Ms Jacqueline O’Callaghan: They are no longer within the list of products that are subject to the levy.
Deputy Pearse Doherty: Is poured concrete included?
Ms Jacqueline O’Callaghan: Poured concrete is. If one is supplying poured concrete, then it is within the charge. We would have to go through the example that the Deputy is giving. We would need more details about the type of poured concrete. I dare say, when the Deputy talks about poured concrete, that he is talking about a lorry coming and supplying poured concrete to another place. If someone was creating a batch then supplying it, we would have to go through the details to see exactly what the process is.
Deputy Pearse Doherty: There is a certain danger here. In the past, concrete would have been poured into the frames for lintels, left to cure for a while, then taken out and the frames would be used again. If there is a situation with two separate companies rather than one, then the concrete that is being used for the pre-cast will be subject to the charge.
Ms Jacqueline O’Callaghan: If it is poured concrete within the meaning here, then it would be, but we would have to go through the details. We would need an example of a specific place to see how the details would apply. The Deputy is talking about two companies operating in one plant.
Deputy Pearse Doherty: Exactly. There are two companies, which will happen numerous times. I do not know if they are still operating but I know of a company that was doing that. If companies are supplying to the domestic market because they have their concrete wagons on-site, they will have a separate company set up. They are invoicing internally. Therefore, the concrete that is used on sills, lintels and kerbs would be subject to the tax.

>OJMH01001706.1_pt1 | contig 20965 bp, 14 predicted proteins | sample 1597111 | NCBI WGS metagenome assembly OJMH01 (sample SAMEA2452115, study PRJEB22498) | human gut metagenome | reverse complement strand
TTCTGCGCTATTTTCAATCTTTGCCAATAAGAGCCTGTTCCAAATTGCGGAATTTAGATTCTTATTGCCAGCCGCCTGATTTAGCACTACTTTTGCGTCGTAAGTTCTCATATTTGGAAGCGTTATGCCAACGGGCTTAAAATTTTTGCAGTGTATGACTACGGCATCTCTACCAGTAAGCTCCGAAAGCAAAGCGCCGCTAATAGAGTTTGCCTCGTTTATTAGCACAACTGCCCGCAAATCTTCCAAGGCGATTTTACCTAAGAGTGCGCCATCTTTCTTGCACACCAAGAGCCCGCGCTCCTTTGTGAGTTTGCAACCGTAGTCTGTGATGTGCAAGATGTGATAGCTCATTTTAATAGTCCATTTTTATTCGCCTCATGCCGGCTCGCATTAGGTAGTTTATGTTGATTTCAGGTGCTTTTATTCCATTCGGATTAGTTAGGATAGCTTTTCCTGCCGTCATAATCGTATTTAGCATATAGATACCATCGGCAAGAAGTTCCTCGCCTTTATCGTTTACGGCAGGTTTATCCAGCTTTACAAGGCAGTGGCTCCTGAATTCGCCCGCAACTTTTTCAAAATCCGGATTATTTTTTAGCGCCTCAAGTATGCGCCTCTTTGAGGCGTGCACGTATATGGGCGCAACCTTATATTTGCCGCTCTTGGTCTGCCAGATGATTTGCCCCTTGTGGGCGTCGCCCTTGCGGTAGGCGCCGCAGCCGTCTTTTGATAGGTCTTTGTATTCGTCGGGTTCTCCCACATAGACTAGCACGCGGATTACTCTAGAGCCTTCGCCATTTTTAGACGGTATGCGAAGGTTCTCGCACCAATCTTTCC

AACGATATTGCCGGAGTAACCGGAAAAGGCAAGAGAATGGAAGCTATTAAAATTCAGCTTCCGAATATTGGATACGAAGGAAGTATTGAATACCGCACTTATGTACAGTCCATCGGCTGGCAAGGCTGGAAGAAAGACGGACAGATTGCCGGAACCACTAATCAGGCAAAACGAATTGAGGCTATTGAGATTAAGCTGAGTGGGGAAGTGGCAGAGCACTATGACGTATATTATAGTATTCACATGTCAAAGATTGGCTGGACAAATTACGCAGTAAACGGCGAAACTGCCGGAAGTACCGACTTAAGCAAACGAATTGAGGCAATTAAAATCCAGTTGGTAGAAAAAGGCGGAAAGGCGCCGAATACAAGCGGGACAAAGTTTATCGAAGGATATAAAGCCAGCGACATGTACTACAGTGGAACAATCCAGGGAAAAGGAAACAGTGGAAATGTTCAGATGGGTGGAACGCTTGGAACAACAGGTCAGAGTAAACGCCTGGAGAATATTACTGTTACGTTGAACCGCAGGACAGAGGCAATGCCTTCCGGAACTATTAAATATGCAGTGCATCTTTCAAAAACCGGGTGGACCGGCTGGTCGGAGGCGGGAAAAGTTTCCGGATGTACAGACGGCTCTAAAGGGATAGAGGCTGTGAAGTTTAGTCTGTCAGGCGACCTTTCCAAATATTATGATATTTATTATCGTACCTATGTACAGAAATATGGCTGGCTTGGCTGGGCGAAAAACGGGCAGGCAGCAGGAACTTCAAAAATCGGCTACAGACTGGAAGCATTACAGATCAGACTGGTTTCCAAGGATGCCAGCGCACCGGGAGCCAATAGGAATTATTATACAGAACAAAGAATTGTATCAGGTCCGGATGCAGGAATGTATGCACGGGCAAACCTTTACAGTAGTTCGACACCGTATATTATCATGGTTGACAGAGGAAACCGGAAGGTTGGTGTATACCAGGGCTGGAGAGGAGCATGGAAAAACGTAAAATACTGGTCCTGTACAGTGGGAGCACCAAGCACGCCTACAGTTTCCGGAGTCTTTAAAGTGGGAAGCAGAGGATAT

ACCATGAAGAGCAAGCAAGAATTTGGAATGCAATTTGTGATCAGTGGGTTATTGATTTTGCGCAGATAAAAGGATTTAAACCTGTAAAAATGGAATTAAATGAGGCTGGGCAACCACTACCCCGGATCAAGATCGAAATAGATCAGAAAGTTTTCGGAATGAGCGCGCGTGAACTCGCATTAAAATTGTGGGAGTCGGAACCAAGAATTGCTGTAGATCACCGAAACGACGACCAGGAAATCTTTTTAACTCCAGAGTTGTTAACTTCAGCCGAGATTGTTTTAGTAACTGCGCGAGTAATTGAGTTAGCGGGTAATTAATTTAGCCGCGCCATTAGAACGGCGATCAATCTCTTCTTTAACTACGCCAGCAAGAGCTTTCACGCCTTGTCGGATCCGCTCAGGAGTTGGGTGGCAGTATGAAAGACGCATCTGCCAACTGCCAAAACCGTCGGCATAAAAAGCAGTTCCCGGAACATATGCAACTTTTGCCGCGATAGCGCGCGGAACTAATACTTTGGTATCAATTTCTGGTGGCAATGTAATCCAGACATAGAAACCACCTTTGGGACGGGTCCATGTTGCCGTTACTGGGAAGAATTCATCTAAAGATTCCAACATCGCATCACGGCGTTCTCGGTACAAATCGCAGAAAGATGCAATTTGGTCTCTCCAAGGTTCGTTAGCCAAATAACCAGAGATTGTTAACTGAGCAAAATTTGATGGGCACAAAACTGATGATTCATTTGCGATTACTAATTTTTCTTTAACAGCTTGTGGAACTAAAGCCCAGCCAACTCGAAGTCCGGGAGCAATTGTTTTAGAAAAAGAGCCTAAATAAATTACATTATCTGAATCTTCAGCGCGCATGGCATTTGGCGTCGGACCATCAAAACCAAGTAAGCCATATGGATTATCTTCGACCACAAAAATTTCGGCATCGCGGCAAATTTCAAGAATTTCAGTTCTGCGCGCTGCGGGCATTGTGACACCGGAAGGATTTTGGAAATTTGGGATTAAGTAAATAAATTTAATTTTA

Ms Jacqueline O’Callaghan: We would have to look at a specific case to see exactly how it is operating.
Deputy Pearse Doherty: Part 4 of the VAT directive defines poured concrete as the supply of concrete that is ready to pour. It does not suggest that it even has to be in a lorry, just that it is ready to pour. It can come straight out of the batch. It excludes the margin scheme, which is double taxation. It appears that if two companies are operating, with one supplying the concrete to pre-cast, then they are captured.
Ms Jacqueline O’Callaghan: It would appear that way. I cannot say for certain because I do not have the facts. I am not an expert in this market so I would have to pass this back to Mr. Hennessy.
Ms Jacqueline O’Callaghan: There are other examples that we could go through. In group companies, there are many ways to transfer items without going through a sale or even a legal transfer. As I said, that is how we understand the policy intention.
Deputy Pearse Doherty: The same reason that the Revenue Commissioners have captured that applies in the example I have, which is not about a developer but a company manufacturing pre-cast concrete. It is captured even though pre-cast concrete is excluded, since the material going into the moulds is now included. I have significant concerns about this.